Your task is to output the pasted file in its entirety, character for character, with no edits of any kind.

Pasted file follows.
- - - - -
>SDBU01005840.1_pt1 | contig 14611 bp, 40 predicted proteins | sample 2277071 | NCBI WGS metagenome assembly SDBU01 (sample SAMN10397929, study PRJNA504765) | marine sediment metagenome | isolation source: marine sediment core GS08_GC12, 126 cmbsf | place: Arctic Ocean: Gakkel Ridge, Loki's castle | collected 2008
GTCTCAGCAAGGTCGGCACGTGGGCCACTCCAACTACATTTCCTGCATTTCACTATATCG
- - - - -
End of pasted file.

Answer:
>SDBU01005840.1_pt1 | contig 14611 bp, 40 predicted proteins | sample 2277071 | NCBI WGS metagenome assembly SDBU01 (sample SAMN10397929, study PRJNA504765) | marine sediment metagenome | isolation source: marine sediment core GS08_GC12, 126 cmbsf | place: Arctic Ocean: Gakkel Ridge, Loki's castle | collected 2008
GTCTCAGCAAGGTCGGCACGTGGGCCACTCCAACTACATTTCCTGCATTTCACTATATCG